Geog_102_Week_5_online - Weather Systems • Air Masses •...

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Unformatted text preview: Weather Systems • Air Masses • Fronts: warm, cold, occluded • Cyclonic storms • Anticyclonic weather • Tropical Weather Systems Weather Systems • Weather system: a recurring pattern of at mospheric circulation (e. g., high pressure system, low pressure system) associated with characteristic weather events. • Occur at a wide range of scales, fro m a few kilo meters (e.g. a tornado) to more than a thousand kilometers (e.g. cyclones and anticyclones) • Weather patterns are typically a response to the move ment of large bodies of air called air masses, 5 comprising 10 ­ 107 km of air. 3 1 Air Masses • An air mass is a large body of air with fairly uniform temperature and moisture characteristics. • Air masses acquire their characteristics in source regions and are classified on the basis of: 1. Latitudinal position (Polar, Tropical) 2. Nature of source region surface (maritime, continental) Air Mass Types Fig. 8.2a Lat. of origin: ­ Arctic (A) ­ Polar (P) ­ Tropical (T) Surface type: ­ marit ime (m) ­ continental (c) 2 Airmasses Affecting Vancouver Area: Winter • Over the Vancouver region in winter, we typically see the following air masses and weather conditions: • Maritime Polar (mP): cool, moist, 5° to 8° C (rain) This is the dominant air mass over Vancouver. • Maritime Arctic (mA): cold, moist, ­ 5° to 5° C (rain/snow) • Continental Arctic (cA): very cold, very dry, ­ 5° to ­15° C (snow or clear, very cold weather) Airmasses Affecting Vancouver Area: Summer • Over the Vancouver region in summer, we typically see the following air masses and weather conditions: • Maritime Tropical (mT): warm, moist 15° to 25° C (dry weather if anticyclonic flow, otherwise showery if cyclonic). This is the typical mid­summer airmass. • Maritime Polar (mP): cool, moist 10° to 15° C (showery). This is the cooler airmass which causes cooler, wetter interludes in summer. 3 Fronts • A given air mass usually has a well­defined boundary between itself and a neighbouring air mass. This boundary is termed a front. • Fronts are drawn on a weather map when there are notable temperature differences between air masses. • Three types of fronts: cold, warm, occluded • Frontal precipitation: precipitation occurring where air is lifted and cooled adiabatically at the frontal boundary between air masses; extensive clouds occur. How and Why Fronts Form Fronts form because a cold airmass (blue) and a warm airmass (red) converge towards each other towards a low­pressure centre. The front is the interface between the air masses drawn at the surface. High cool mP old C nt ro f cool mP Low W war m sector mT High ar m F n ro t High Typical mid­latitude cyclone with warm and co ld fronts 4 Development of a Mid­Latitude Wave Cyclone warm sector These diagrams show a 3­D view of a frontal surface separating two air masses. Convergence of warm and cold air masses causes the frontal surface to buckle, so that the warm sector is surrounded by colder air. Typical Winds and Clouds in Mid­Latitude Cyclone cool mP Cs High C. Cu layer clouds cool mP Low Ns High B. A. Sc warm mT Point A: advancing warm air is about to override colder air to east. Point B: located in cold air; warmer air has overr idden co ld air. Point C: advancing co ld air is about to undercut warmer air to south. 5 Vertical Cross­Section Through a Warm Front Fig 8.13 mT mP A B • At a warm front, less dense, warmer air overrides denser, colder air below. (Points A and B are as depicted in Slide 10). • Extensive layer clouds (thiker below, thinner alo ft) form along the frontal interface as the warm air mass is lifted and cooled. Vertical Cross­Section Through a Cold Front C • At the cold front, the advancing denser, colder air has undercut and lifted the less dense, warmer air mass causing condensat ion as cumulus (Cu) and cumulonimbus (Cb) clouds. (Point C is as depicted in Slide 10). 6 Typical Weather Map of a Wave Cyclone Section at the bottom is drawn along the line A – A’ on the weather map. Weather Changes with Passage of a Mid­Latitude Cyclone: 1 Ahead of the warm front, Point A: easterly to southeasterly flo w of cool or cold air; high layer clouds overhead, though thickening to the west, heralding the approach of the warm front; no precipitation because only very high layer clouds are overhead; steadily decreasing pressure as the low centre approaches. Low A 7 Weather Changes with Passage of a Mid­Latitude Cyclone: 2 At the warm front, Point B: Wind has veered from SE to SW at the warm front; extensive low­level layer cloud now overhead (Ns, Sc, St), yielding abundant precipitation; temperature has increased with arrival o f warm sector air plus release of latent heat in clouds; pressure is now steady. Wind Veer: ahead of front behind front L B Weather Changes with Passage of a Mid­Latitude Cyclone: 3 In the warm sector, Point C: wind is steady at SW; clouds have thinned out because there is now no frontal lift ing – typically a broken cover of stratocumulus and fair weather cumulus occurs; temperature is st ill warm since we’re st ill in the warm sector air; pressure is steady. Low C 8 Weather Changes with Passage of a Mid­Latitude Cyclone: 4 At the cold front, Point D: Wind has veered again at the cold front, this time fro m SW to NW; cumuliform clouds exist along the cold front (cumulus and perhaps cumulo nimbus), giving showery weather, with a chance of thundershowers in summer when strong temperature contrasts exist across cold fronts; temperature has dropped with the arrival of the colder air; pressure is now rising again, since the low centre has passed through to the east. Wind Veer: ahead of front Low D behind front Weather Changes with Passage of a Mid­Latitude Cyclone: 5 Well behind the cold front, Point E: wind is NW, backing to W; skies have cleared since no frontal lift ing in the cold air, but expect scattered Cu clouds with showers, since the south­mo ving cold air is picking up heat from below and beco ming more unstable; temperature remains cool because we’re still in the co lder airmass; pressure is steadily rising because of the approach of a travelling ridge of higher pressure behind the low. E Backing Wind H L 9 Occluded Stage of Mid­Latitude Wave Cyclone Y X More rapid advance if co ld air relat ive to the warmer air results in the warm sector air gradually being lifted completely o ff the ground. This process is known as occlusion. Note that the occluded warm air maintain a counter­clockwise, cyclo nic circulation alo ft. Vertical Cross­Section Through Occluded Front: 1 In Stage 1, no actual occlusio n has occurred yet, but themore rapidly advancing co ld front is ‘catching up’ wit h the warm front. Note the developing wedge of Nimbo stratus (Ns) and Stratocumulus (Sc) clouds. Red arrows depict lift ing and condensation of warmer, mo ist air. Some showers, and it’s overcast and gloomy! warm mT air As and Cs clouds cold mP Co ld Ns and Sc clouds fr on nt fro rm a t cold air advancing rapidly W cold mP air This is the situation at Point X on Slide 19. 10 Vertical Cross­Section Through Occluded Front: 2 In Stage 2, occlusio n of the warm sector air is just beginning, meaning that the warm sector air is about to be bodily lifted off the ground. Wedge of cloud has thickened because of stronger lift ing and adiabat ic cooling. An extensive blanket of Nimbostratus (Ns) cloud has developed. It’s raining! Cirrus cloud Ns cloud Cirrus cloud cold mP cold mP This is the situation at Point Y on Slide 19. Vertical Cross­Section Through Occluded Front: 3 In Stage 3, occlusio n of the warm air is at an advanced stage, and a ‘trough of warm air alo ft’ with very thick Ns, Sc and As cloud has developed. It’s raining hard now! Notice that there is now no real air mass temperature contrast at the surface because the warm air has been occluded. Dashed line indicates lack of a temperature contrast at the surface. Cirrus cloud Thick wedge of Ns, Sc, and As cloud Trough axis Cirrus cloud cold mP cold mP This is the situation in the right­hand diagram, Slide 19. 11 Depiction of Occluded Fronts on Weather Maps From the preceding sketches we see that the most intense precipitation will generally occur at or close to the axis o f the trough of warm air alo ft (or TROWAL), because it is here that the clouds are thickest, and thus the potential for collis io n coalescence and Bergeron process formation of raindrops or snowflakes is at a maximum. For this reason, Canadian analysts have always drawn the trace of this axis on a weather map, rather than the location of the dashed­line blue front at the surface. Because there is no real temperature contrast at the surface after occlusion has occurred, it makes sense not to draw the latter line. Depiction of Occluded Fronts on Weather Maps mP Cs As Low mP Cu Ns mP Axis o f trough of warm air alo ft Sc Remnant of warm sector mT Note the distinctive ‘comma’ shaped cloud formation which develops after occlusion. Note that the low centre is now located completely within the cold air. Also note that, with the slow elimination of the warm sector, the cold and warm winds are no longer sharply convergent; now they’re more parallel to one another. Occluded systems are very common over Western Canada in winter. 12 Weather changes associated with occluded fronts Since occluded fronts invo lve the complete lift ing of the warm sector off the ground, the classic warm/cold front sequence is not experienced. Instead, there are no sharp, veers of wind as the low centre passes through, and since the air ahead of and behind the occluded front is cool, no large temperature changes occur at the surface eit her. Instead, we tend to see the fo llowing: slowly veering winds as the low approaches and passes through; a thickening wedge of layer cloud with increasing rainfall as the axis of the occluded front trough approaches; then a thinning wedge of layer cloud with declining rainfall as the front passes over Vancouverto the east. Eventually skies clear as the next travelling ridge of higher pressure approaches, and slowly backing winds develop. The typical airmass at the surface with occluded fronts over Vancouver is mP (cool, mo ist), and at mid­winter mA (cold, mo ist). Vertical Structure of Cyclones: schematic All cyclo nes (mid­lat itude type, tropical t ype, a.k.a. hurricane) invo lve convergence of air into a surface low pressure cell, lift ing and adiabatic cooling of air, and divergence of air aloft (8­10 km level). Upper­level divergence causes removal of air and thus a drop in pressure at the surface, which then drives the surface convergence. upper­level divergence lift ing, cooling, condensation surface convergence Low 13 Ultimate Causes of Mid­Latitude Cyclones: 1 The development of a zone of upper­level divergence is crit ical to the development of a surface low­pressure cell. If upper­level divergence is stronger than surface convergence of air, then pressure continues to drop at the surface (the low ‘deepens’), the pressure gradient at the surface steepens, the winds speed up and both convergence of air masses and frontal develo pment are more vigorous. Latent heat release when clouds are actively forming gives the rising air in the low a further convective boost. If upper­ level divergence weakens, then the inflo w of air at the surface can ‘catch up’ with divergence alo ft, the low starts to fill, the pressure gradient slackens, the winds slow down, the rate of lift ing of air declines, the rate of latent heat production declines, and the who le cyclo ne system starts to weaken and dissipate. Ultimate Causes of Mid­Latitude Cyclones: 2 A feature of all mid­lat itude cyclones is that the low occurs in the colder air. So we cannot use the land­sea breeze argument or the ITCZ reasoning to explain the development of a low pressure centre in co ld air. Something else is obviously at work! Careful study of upper­ level winds has shown that the westerly flo w invo lves both large­scale oscillat ions (Rossby waves) and smaller scale oscillations (frontal waves). The air invo lved in these wave­like motions experiences significant changes in lat itude as the waves sweep around the planet at mid­lat itudes, and lat itude change means a change in the Corio lis force: ­ decreasing Coriolis force as it sweeps Equatorward ­ increasing Corio lis force as it sweeps poleward 14 Ultimate Causes of Mid­Latitude Cyclones: 3 To compensate for the changing Corio lis force, the moving upper­air stream undergoes divergence when moving polewards and convergence when moving Equatorwards. A zone of upper­ level divergence will cause a pressure drop at the surface and the development of a low. Conversely, a zone of upper­level convergence will cause a surface high to develop. lis rio o g C s in Rossby Wave convergence de e cr rea i nc divergence g in as lis rio Co divergence Ultimate Causes of Mid­Latitude Cyclones: 4 H surface high­pressure cell (anticyclogenesis) L surface low­pressure cell (cyclogenesis) Equatorward moving upper air streams converge and develop clockwise circulation. This will promote subsidence of air and the devel opment of high pressure at the surface with divergence. Conversely, poleward moving air develops counter­ clockwise circulation, plus the streams diverge, which causes rising air and low pressure at the surface. This then causes convergence and frontal development. dive ridge of warmer air aloft rgen trough of cooler air aloft ce co er nv ge e nc 15 Anticyclonic Weather Conditions • As the ter m suggests, anticyclonic weather is the opposite of that found under cyclonic conditions. • Cyclones have low pressure with strong pressure gradients, conver gence of airstreams, lifting, and cooling of air and generally cloudy conditions with precipitation. • Anticyclones are high pressure cells with much wea ker pressure gradients and light winds or calm conditions, subsiding, warming air, which diver ges at the surface, and generally clear sky conditions. Therefore precipitation is rare. • Clear skies and calm conditions under anticyclones at night can cause a negative long­wa ve budget, hence temperature inversions with fog, if air the is moist enough, or frost in mid­winter. Vertical Structure of anticyclones: schematic All ant icyclo nes, irrespective of air temperature, invo lve divergence of air fro m a surface high pressure cell, subsidence and adiabatic warming of air, and convergence of air aloft (8­10 km level). Upper­level convergence puts more mass in the air column, causing a r ise in pressure at the surface, which then drives surface divergence. upper­level convergence subsidence, warming, cloud evaporation surface divergence High 16 Cold Anticyclonic Weather Associated with cold continental Arctic air over interior Canada in winter. cA air is a very co ld (­20 to ­40° C) and very dry (Td = ­20 to ­30° C). Extreme co ld in this airmass is because of clear skies due to subsidence, which causes a negative long­wave budget. The air tends to be very stable, typically wit h a temperature inversion layer in the lowermost 300 m. H Pacific Ocean very cold, very dry air Note clockwise circulation causing outflow of cold, dry air. Cold Anticyclonic Weather Over Vancouver, outflow from a cold anticyclone causes dr y, easterly or northeasterly flow conditions. The air picks up heat and moisture as it approaches the coast, because the gr ound is initially unfr ozen and moist, and so the air becomes slightly unstable because of this heat and moisture gain in the lower la yers. Precipitation tends to be as light snow, though if the air undercuts moister mP/mA air to the west, then much hea vier snow can fall, especially over the mountains on the ma inla nd and along the east coast of Vancouver Isla nd. Ci Ns, Sc warmer mP/mA air cA air outflow cold front 17 Cold Anticyclonic Weather: 2 Spells of co ld ant icyclo nic weather can persist for one to three weeks and, because winds are light to calm and skies are generally clear, air stagnation and radiat ion fog may occur in the inversio n layer, especially where air is mo ister near coasts. Radiat ion fog forms when air is chilled to the dew­point temperature as a result of a negat ive long­wave budget overnight in the inversio n layer. Fogs can persist in coastal areas for several days since K↓ is reflected off the top of the fog layer. Wit hout adequate ground heating the fog will persist because the near surface air is still at the dew­point temperature. Fogs are usually removed by the arrival of winds which ‘stir up’ the saturated air with warmer, unsaturated air alo ft. This happened in Vancouver area in mid­January 2009, ending two weeks of fog! Low­Level Temperature Inversion Under cA conditions 18 Warm Anticyclonic Weather This is associated with marit ime Tropical (mT) air in summer. The air is warm (17 – 25° C) and mo ist (T = 12 – 15° C). Over d Vancouver, the subtropical Hadley Cell circulat ion moves north as the ITCZ moves into the Northern Hemisphere. This causes a large warm ant icyclo ne to move over much of the west coast of North America in July and August. As a result, Vancouver receives a steady onshore flow of west to northwest air. L H mT air Warm Anticyclonic Weather Like the cold winter ant icyclo ne, the warm anticyc lo ne is also associated with stable air, but stabilit y in this case is caused not by a near­surface inversion but by the development of an upper­ level inversio n of temperature under prolonged subsidence conditions. As air parcels descend they warm at DALR, and since the ELR is usually less than the DALR in the lowest 5 km, descending parcels mo ve diagonally downwards to the right on a temperature­height diagram (see next slide). The result is the development of a strong temperature inversio n at about 400 – 600 m above the surface within which the air temperature increases with height for a couple of 100 metres. This provides a vertical ‘cap’ for convect ion. Warm, dry ant icyclo nic weather can persist for up to 6 weeks in Vancouver and lead to drought condit ions (mid July – end August). 19 Development of an upper­level inversion subsidence Final ELR curve after subsidence warming DA LR height Initial ELR < DALR inversion layer smog accumulation temperature Develop ment of Photochemical Smog in Summer Although the air near the ground is strongly heated under clear skies, and ma y even be unstable near the gr ound, ther e is a strong vertical cap for convection, since rising air parcels cannot break through the upper­ level inversion. As a result, air circulation is restricted to the lower most 500 m or so, and consequently air quality deteriorates rapidly over urban areas when these conditions persist. Ver y few clouds can for m (only fair­weather cumulus). Cu i n v e r s i o n l a y e r Cu 500 m smoggy air trapped under inversion smog air unstable at surface 20 Develop ment of Photochemical Smog in Summer Beneath the inversion, photo­chemical smog builds up because of the persistence of the ant icyclo ne over urban areas such as Vancouver. Smog consists of nitrogen oxides and particulates fro m vehicle exhaust and industrial emissio ns. These co mpounds manifest themselves as a brownish haze within the lower atmosphere. Since K↓ is very strong in summer, photo­chemical react ions occur within the smog layer and produce ground­level ozone as a bi­product. Needless to say, all of these co mpounds are irritants to human respirat ion and can have deleterious effects on plants as well. Vancouver smog has greatly worsened over the past 30 years. Tropical Weather Systems Tropical and Equatorial weather systems show some major differences fro m mid­latitude weather systems: 1. Weak upper air winds so air mass mo vement is slow. 2. Air masses are warm and mo ist everywhere, so there are no clearly defined fronts, unlike the mid­latitudes. 3. High mo isture content of the air leads to intense convect ional activit y because o f the huge latent heat releases which occur when condensat ion occurs. 4. The Corio lis force is much weaker at low latitudes, so air moves more directly alo ng the pressure gradient line, and thus lows tend to fill quite readily (except in the case of hurricanes). 21 Tropical Cyclones Tropical cyclones are the most powerful and destructive type of cyclonic storm. • There are three terms used to these features: 1. Hurricane (western hemisphere) 2. Typhoon (western Pacific Ocean off the coast of Asia) 3. Cyclone (Indian Ocean) Most tropical cyclones originate at about 15° latitude as minor disturbances (weak lows) embedded in the Trade Wind flow and require high sea surface temperatures (above 27° C) to intensify. Factors Influencing the Development of Hurricanes • Hurricanes require very warm, mo ist air at the surface (latent heat energy source), and so typically form and beco me more intense over tropical oceans off the east side o f the continents. (Hurricanes are much rarer on west coasts, but do occur). • They cannot form equatorwards of about 15°N/S latitude because the Corio lis deflecting force is too weak. Close to the Equator a low pressure centre will quickly fill, and so cannot intensify. Fig 8.26 22 Tropical Cyclones (Hurricanes) • Tropical cyclo nes have centres of very low pressure (down as low as 920 mb), causing very high winds (strong PGF), very strong convergence, and heavy rainfall. • Tropical cyclo ne intensit y is measured by the central pressure of the storm, mean wind speed, and storm surge height. • Note the lack of fronts on the weather map. mT air mT air Hurricane Katrina •Hurricane Katrina is the most devastating natural disaster to ever hit the U.S., and was more destructive than any natural disaster ever to have occurred in Canada: ­ over 1,800 deaths ­ over $200 billio n in damage ­ over 1 millio n people displaced ­ over 5 millio n without power • Katrina made landfall wit h winds over 235 km/hr (Cat. 4) Source: NASA 23 Vertical Structure of Hurricanes subsidence Cb ‘wall clouds’ 15 km rising condensing air strong convergence of warm, moist air Source: ‘Wikimedia Commons’ Low Hurricanes draw their ener gy source from rising, condensing air involving huge latent heat releases. The convergence and inward spiraling of air into the low causes it to accelerate as its radius of rotation decreases (Conser vation of Angular Momentum). When it passes over land the moisture source is cut off, and surface wind speeds also are reduced because of incr eased friction with the ground. Thus the low centre starts to fill, and convergence and convection are greatly reduced. Hurricanes Can Develop into Strong Mid­Latitude Lows Hurricanes which stay over water tend not to weaken so much, then strengthen as the Corio lis force increases in mid­latitudes to become intense frontal systems, as occurred in fall 1987 in N.W. Europe. L Typical tracks of mid­ latitude cyclone centres are shown with thin blue arrows. Tracks of hurricanes are shown in thinner red arrows. Note the ‘steering’ of hurricane tracks around the Atlantic Hadley Cell high. Note the fronts developing around the hurricane low off eastern Canada. 24 ...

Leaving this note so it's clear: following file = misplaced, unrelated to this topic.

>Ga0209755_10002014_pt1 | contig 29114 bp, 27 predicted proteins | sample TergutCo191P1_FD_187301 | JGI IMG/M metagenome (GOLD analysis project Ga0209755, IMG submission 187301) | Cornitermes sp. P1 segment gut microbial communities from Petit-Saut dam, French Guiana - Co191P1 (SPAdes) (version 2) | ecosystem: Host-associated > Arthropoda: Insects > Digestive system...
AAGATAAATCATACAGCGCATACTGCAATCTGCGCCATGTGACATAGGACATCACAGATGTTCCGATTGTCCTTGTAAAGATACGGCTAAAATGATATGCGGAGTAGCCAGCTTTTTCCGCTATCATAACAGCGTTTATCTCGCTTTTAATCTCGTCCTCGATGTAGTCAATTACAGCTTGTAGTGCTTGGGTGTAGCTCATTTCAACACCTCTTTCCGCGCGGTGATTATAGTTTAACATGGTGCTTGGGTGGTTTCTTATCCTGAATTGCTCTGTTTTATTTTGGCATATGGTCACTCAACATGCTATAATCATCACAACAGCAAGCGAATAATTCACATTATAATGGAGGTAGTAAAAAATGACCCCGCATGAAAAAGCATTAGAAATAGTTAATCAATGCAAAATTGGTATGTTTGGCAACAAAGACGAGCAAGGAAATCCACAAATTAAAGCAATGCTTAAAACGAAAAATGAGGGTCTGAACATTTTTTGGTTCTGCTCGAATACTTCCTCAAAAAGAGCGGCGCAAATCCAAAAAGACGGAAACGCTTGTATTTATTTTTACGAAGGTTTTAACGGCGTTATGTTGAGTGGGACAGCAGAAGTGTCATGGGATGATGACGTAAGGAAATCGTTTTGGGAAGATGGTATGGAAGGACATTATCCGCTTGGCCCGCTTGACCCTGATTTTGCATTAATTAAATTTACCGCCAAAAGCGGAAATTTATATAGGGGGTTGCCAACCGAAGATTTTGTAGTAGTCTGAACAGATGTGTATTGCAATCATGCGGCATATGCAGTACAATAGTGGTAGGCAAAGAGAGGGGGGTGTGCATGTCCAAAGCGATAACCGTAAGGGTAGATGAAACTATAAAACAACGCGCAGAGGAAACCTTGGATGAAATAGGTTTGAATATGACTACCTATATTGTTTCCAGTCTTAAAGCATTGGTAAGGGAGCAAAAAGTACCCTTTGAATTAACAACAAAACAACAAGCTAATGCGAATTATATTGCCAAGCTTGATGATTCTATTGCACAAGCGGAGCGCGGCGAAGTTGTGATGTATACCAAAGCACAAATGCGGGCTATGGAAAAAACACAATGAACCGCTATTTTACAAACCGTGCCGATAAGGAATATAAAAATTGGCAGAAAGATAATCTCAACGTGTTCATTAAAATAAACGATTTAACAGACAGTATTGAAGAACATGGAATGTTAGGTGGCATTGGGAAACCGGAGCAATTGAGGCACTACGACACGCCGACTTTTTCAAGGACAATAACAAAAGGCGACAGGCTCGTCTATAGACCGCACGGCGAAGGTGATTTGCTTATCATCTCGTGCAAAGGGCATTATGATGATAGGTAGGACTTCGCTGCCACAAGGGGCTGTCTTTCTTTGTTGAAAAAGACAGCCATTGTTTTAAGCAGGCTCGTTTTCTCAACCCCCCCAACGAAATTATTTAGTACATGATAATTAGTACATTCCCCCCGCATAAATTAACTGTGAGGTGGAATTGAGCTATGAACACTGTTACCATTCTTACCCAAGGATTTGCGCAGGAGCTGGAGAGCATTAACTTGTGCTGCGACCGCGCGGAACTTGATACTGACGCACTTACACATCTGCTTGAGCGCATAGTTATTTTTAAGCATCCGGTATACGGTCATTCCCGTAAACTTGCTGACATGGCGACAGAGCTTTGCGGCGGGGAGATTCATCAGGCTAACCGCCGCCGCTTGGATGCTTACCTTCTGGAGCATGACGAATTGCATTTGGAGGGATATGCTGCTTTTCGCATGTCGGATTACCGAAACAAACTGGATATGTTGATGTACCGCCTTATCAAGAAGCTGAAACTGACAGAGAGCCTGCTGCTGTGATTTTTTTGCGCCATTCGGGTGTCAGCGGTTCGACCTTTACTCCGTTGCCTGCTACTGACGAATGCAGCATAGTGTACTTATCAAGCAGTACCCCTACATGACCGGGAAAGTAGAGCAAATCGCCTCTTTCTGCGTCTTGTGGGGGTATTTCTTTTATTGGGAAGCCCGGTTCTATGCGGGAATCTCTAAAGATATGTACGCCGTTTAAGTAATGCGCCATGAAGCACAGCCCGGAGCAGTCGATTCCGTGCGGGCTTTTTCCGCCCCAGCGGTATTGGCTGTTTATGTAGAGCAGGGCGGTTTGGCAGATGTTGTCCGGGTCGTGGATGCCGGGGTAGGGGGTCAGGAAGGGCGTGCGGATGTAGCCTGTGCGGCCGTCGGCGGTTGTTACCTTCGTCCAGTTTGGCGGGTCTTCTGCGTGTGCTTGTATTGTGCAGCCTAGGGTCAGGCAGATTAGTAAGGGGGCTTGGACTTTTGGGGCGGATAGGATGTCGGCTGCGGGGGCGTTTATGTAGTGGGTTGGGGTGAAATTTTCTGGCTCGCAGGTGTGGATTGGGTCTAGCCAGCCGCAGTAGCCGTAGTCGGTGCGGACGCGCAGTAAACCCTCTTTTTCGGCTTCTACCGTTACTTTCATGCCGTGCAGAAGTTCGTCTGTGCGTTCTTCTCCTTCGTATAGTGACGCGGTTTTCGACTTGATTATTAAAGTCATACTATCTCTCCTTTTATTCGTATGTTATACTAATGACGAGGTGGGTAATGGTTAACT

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This note was uploaded on 11/03/2009 for the course ECON 210 taught by Professor James during the Spring '09 term at UBC.